Genetic variants that hyperactivate mechanistic target of rapamycin (mTOR) signaling are among the most common pathological substrates associated with intractable pediatric epilepsy, and hyperactivation of the mTOR pathway is also proposed to mediate epileptogenesis in response to brain injury. Although altered neuronal migration and morphology are hallmarks of many known mTOR-related neurological diseases (mTORopathies) in humans, studies in animal models show that abnormal synaptic transmission and network activity precede or occur in the absence of overt structural changes, and that preventing structural changes does not prevent the neurological symptoms. This highlights the need for a better understanding of the functional changes in the brain. This proposal will test the hypothesis that abnormal synchronous neuronal activity caused by genetic hyperactivation of the mTOR signaling pathway is driven by changes in synaptic transmission. The long-term goal is to understand the genesis of, and then prevent or rescue, this abnormal activity, which may underlie both the high incidence of epilepsy and autism in humans with mTORopathies.
In Aim 1, we will address this by testing four genetic models of mTORopathies (Tsc1, Pten, Pik3ca, Szt2) and determining whether there are common synaptic changes. Whether different mTORopathies share common synaptic alterations is an essential question to understanding the mechanistic similarity of these molecularly related diseases.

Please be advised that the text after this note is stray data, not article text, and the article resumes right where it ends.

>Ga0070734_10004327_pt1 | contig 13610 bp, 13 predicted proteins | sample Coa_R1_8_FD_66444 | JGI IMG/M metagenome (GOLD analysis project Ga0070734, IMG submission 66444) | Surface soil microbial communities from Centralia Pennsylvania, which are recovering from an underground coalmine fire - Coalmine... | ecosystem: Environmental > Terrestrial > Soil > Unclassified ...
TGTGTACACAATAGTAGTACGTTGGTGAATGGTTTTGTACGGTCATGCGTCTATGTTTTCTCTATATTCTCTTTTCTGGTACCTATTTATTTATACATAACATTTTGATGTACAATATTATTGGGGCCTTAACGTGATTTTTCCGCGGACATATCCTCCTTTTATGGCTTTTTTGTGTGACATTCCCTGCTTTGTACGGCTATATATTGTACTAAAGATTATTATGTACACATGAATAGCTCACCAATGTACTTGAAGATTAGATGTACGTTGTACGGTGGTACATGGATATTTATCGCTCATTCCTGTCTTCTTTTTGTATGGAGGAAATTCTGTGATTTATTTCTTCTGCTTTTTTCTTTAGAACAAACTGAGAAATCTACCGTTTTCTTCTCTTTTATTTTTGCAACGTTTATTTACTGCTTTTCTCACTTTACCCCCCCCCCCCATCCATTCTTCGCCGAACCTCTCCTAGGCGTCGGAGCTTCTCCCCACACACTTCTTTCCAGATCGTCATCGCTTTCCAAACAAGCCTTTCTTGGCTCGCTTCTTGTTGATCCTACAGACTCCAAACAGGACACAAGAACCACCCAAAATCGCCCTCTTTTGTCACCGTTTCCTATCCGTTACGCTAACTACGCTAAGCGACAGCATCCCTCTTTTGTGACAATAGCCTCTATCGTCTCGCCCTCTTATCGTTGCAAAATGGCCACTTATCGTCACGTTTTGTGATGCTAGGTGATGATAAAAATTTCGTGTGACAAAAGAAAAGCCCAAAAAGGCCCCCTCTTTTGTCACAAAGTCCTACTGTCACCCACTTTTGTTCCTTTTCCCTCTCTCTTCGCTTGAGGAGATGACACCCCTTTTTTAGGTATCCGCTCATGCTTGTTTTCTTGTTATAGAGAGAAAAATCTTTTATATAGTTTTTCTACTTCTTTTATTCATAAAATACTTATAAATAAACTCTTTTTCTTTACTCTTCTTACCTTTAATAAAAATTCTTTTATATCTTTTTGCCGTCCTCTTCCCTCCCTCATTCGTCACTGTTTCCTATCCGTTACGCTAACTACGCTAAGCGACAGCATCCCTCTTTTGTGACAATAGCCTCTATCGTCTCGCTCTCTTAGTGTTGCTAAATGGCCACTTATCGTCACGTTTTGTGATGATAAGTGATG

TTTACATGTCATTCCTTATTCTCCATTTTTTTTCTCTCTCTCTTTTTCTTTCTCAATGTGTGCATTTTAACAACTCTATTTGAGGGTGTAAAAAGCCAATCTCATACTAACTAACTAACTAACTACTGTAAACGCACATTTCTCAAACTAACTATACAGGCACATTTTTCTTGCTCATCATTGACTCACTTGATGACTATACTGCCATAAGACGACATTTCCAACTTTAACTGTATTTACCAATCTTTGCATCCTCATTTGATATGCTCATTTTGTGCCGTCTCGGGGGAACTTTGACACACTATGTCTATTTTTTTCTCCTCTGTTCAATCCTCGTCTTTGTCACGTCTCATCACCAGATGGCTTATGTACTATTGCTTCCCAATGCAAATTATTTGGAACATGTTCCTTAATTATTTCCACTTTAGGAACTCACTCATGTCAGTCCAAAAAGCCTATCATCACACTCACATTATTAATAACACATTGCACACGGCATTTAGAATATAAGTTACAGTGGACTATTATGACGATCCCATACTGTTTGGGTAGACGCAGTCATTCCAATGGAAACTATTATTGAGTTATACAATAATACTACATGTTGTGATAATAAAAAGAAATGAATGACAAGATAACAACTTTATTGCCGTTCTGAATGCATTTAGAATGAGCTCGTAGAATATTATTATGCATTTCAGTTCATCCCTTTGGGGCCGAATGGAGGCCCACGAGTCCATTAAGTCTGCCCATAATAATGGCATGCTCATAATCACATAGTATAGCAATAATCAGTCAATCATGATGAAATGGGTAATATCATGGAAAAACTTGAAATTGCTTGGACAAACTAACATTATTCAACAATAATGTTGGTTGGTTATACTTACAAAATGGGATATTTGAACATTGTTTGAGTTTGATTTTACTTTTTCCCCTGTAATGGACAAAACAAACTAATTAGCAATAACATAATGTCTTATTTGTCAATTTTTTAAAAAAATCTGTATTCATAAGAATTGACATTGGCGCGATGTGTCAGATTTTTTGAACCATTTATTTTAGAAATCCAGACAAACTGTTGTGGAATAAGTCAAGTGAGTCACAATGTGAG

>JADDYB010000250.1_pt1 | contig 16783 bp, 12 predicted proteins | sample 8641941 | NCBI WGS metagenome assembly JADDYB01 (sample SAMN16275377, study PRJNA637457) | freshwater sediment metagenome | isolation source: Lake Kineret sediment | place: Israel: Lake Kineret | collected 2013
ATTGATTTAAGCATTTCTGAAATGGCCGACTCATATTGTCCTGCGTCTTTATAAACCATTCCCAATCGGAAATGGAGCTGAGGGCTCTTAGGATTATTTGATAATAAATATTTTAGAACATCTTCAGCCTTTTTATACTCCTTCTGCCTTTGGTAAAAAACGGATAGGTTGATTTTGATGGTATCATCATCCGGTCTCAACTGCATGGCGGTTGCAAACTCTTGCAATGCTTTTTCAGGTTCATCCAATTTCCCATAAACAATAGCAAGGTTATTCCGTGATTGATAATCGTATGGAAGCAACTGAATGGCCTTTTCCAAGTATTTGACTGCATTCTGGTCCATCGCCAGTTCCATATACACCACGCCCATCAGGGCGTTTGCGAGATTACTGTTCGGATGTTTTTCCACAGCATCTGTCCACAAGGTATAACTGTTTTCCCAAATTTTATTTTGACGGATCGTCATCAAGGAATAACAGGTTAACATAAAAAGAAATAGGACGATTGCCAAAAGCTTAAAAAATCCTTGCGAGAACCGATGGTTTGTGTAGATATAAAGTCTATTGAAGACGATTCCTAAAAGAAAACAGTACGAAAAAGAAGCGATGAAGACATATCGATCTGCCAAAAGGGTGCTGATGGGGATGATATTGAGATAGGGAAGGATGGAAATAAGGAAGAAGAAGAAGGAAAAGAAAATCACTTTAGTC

In Aim 2, we will use molecular genetic rescue strategies that dissociate the morphological and synaptic effects of mTOR hyperactivation to test whether synaptic changes are sufficient to induce hypersynchronous activity and epilepsy.
In Aim 3, we will use a combination of widefield and 2-photon calcium imaging to track the development and characteristics of hypersynchronous activity in vivo. We will then test whether the synaptic changes we observe in vitro are present at the time and place of hypersynchronous activity onset, and whether they can drive aberrant network activity. We anticipate that defining the functional consequences of mTOR hyperactivation relevant to enhanced neuronal excitability will lead to significant advances in the understanding of disease mechanisms, and aid the development of treatment strategies for mTORpathies and other neurological diseases.
Hyperactivation of the mechanistic target of rapamycin (mTOR) signaling cascade is associated with intellectual disability, autism, and epilepsy in injury-induced and genetic disease models. The goal of this proposal is to understand how functional changes in neurons with hyperactive mTOR signaling lead to pathological patterns of brain activity, and, ultimately, to prevent or rescue, this abnormal activity.